Re: YASGT: Adjectival agreement (was: Feminization of plurals?)
|From:||Andreas Johansson <andreasj@...>|
|Date:||Thursday, February 12, 2009, 11:44|
On Thu, Feb 12, 2009 at 11:54 AM, Benct Philip Jonsson <bpj@...> wrote:
> Andreas Johansson wrote:
>> On Wed, Feb 11, 2009 at 8:53 PM, Benct Philip Jonsson
>> <bpj@...> wrote:
>>> On 2009-02-11 Andreas Johansson wrote:
>>>> (In speech, you'll find people who have -a
>>>> everywhere, ones who have -e everywhere, ones that
>>>> make the distinction much as in the written standard
>>>> (I do), and ones who draw some other distinction.)
>>> Not in Western and Southern Sweden, where the distinction is still
>>> rigorously maintained. We cringe
>>> when people from "up country" say things like _den
>>> stora mannen_!
>> Er? Upholding the distinction was one of the
>> possibilities I listed.
> Sorry, write it down to ¡0 pm fatigue!
> I was actually mostly reacting to what you said
> just before:
>>>> Now, I wouldn't be surprised if this disappears from the
>>>> written standard soon enough, but it's still mostly
>>>> adhered to in writing.
> I can't see that happen for two reasons:
> 1) About ¡/3 or more of the population uphold
> the distinction, and the rest can't agree on
> how to drop it (-a or -e).
Surely, among those who do drop the distinction, -a everywhere is far
and away the more common?
> 2) The ability to uphold the distinction in writing
> is a strong educatedness shibboleth.
That's true, but shibboleths don't necessarily last forever. My,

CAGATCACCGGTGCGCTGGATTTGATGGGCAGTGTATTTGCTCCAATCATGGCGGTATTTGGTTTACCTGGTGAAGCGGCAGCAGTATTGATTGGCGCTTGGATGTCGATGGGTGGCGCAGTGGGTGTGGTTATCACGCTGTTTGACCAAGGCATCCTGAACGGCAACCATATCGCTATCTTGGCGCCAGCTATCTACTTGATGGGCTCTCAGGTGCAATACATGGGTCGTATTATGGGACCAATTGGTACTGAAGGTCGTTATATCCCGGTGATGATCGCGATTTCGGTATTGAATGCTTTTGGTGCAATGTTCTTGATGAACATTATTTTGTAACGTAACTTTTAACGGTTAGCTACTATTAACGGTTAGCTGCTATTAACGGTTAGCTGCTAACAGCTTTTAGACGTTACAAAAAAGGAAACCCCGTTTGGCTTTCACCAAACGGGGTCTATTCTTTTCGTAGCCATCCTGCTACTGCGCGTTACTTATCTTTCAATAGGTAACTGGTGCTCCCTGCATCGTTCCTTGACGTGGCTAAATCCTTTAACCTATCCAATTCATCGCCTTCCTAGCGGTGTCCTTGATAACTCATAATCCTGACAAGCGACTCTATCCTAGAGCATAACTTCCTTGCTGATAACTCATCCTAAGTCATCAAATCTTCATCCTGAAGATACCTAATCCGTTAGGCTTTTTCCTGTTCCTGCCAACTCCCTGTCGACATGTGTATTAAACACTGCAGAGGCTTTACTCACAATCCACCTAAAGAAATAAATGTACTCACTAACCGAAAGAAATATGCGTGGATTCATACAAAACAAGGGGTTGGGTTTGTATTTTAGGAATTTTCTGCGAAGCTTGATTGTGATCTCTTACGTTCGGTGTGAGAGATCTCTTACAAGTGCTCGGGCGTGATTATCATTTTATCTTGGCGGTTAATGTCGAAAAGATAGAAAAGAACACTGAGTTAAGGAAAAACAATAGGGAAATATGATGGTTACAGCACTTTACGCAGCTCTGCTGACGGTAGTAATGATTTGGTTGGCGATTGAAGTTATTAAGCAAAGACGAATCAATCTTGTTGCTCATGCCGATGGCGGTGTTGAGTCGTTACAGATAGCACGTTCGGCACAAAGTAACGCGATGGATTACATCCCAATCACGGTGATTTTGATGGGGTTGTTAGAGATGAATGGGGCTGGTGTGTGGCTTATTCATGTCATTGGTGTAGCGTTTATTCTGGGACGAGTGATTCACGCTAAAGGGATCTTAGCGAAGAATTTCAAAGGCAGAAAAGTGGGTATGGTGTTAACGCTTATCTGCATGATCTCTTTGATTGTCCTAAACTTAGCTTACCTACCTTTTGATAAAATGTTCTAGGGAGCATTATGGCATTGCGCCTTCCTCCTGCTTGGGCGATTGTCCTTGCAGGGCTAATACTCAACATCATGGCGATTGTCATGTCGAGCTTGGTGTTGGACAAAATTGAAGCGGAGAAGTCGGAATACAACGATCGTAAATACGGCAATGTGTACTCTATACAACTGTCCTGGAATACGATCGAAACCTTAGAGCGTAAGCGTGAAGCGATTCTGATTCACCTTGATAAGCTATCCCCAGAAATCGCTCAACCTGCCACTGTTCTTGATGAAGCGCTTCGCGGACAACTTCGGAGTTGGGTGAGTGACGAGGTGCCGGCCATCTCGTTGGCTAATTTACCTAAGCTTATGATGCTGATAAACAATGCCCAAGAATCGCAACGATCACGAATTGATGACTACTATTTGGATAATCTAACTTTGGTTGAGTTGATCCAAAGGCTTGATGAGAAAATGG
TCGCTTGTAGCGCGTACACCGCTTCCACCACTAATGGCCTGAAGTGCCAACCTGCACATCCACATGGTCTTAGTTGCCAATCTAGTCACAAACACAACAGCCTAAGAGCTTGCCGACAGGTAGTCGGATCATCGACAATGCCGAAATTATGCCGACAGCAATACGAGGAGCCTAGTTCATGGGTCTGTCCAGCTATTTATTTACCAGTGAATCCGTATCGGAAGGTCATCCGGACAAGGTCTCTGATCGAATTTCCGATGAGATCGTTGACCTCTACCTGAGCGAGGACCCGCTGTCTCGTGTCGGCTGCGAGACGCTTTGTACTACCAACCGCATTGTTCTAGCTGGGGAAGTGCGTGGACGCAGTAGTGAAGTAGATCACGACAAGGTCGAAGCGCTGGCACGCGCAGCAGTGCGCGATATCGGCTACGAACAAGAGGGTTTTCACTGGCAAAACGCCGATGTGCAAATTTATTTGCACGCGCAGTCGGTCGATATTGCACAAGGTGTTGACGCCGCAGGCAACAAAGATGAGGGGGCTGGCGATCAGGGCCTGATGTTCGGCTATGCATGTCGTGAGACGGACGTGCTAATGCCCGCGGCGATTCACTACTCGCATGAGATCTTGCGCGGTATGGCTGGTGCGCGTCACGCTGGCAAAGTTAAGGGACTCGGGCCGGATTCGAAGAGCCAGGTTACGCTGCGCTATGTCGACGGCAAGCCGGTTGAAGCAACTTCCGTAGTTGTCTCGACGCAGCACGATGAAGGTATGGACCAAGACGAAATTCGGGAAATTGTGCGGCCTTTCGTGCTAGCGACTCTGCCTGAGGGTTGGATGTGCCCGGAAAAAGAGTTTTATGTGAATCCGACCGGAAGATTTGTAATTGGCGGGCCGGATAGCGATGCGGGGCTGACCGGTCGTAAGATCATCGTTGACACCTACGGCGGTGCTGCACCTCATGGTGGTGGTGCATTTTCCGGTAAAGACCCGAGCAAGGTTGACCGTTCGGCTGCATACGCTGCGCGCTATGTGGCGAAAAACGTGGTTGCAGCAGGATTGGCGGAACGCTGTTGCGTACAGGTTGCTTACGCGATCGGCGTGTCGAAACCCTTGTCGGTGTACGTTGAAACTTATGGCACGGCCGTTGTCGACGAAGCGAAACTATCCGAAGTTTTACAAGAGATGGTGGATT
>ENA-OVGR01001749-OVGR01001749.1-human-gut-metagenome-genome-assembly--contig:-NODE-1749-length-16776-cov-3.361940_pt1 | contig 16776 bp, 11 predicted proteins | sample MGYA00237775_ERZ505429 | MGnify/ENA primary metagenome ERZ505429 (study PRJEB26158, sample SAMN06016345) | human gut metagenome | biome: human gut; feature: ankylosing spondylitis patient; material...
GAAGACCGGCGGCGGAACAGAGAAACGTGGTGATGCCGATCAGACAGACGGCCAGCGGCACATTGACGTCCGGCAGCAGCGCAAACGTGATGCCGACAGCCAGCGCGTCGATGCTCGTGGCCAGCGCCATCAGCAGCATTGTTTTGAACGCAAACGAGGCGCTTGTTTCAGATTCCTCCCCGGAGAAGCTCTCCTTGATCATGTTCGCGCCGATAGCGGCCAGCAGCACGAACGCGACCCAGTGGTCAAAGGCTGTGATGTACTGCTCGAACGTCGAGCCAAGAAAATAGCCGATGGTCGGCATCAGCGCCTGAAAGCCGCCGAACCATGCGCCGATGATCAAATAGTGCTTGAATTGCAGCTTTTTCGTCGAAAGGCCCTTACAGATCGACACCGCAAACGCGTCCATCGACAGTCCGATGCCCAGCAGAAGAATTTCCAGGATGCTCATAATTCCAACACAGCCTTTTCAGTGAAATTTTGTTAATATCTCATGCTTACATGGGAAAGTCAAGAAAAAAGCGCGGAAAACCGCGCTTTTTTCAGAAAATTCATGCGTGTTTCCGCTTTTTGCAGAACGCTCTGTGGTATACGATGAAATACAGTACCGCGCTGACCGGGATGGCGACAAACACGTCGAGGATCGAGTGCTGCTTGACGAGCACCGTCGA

possibly unjustified, impression is that the stylistic value of
upholding the distinction is moving from educated to stuffy (I once
saw a columnist actually apologize for being old-fashioned enough to
> By comparison I recently read in "Språktidningen"
> that in a few decades _dom_ as a single form
> corresponding to _de_ and _dem_ has actually
> receded. Perhaps partly due to the fact that there
> is a noun _dom_ which is pronounced differently,
> but mostly due to the fact that this is an
> educatedness shibboleth of exactly the same
> kind as the adjectival agreement thing.
In moderately careful speech I have [de:] (not [di:]) and [dOm]. Not
sure if this reflects any "genuine" accent or is an artefact of my
> FWIW when I speak Bohuslänska I have the -e/-a
> adjectival agreement distinction for all historical
> masculines, not only the animate ones, and I
> say _di_ and _dêm_, but as far as I'm concerned
> that is a different language.
One funny variant for adjectival agreement I saw advocated in a
language column in a students' newspaper was to use the -e forms only
with masculine proper names - I believe the example used was _den
store upptäcktsresanden Fridtjof Nansen_ v. _den stora
upptäcktsresanden_ still refering to Nansen but not actually naming
Why can't you be a non-conformist just like everybody else?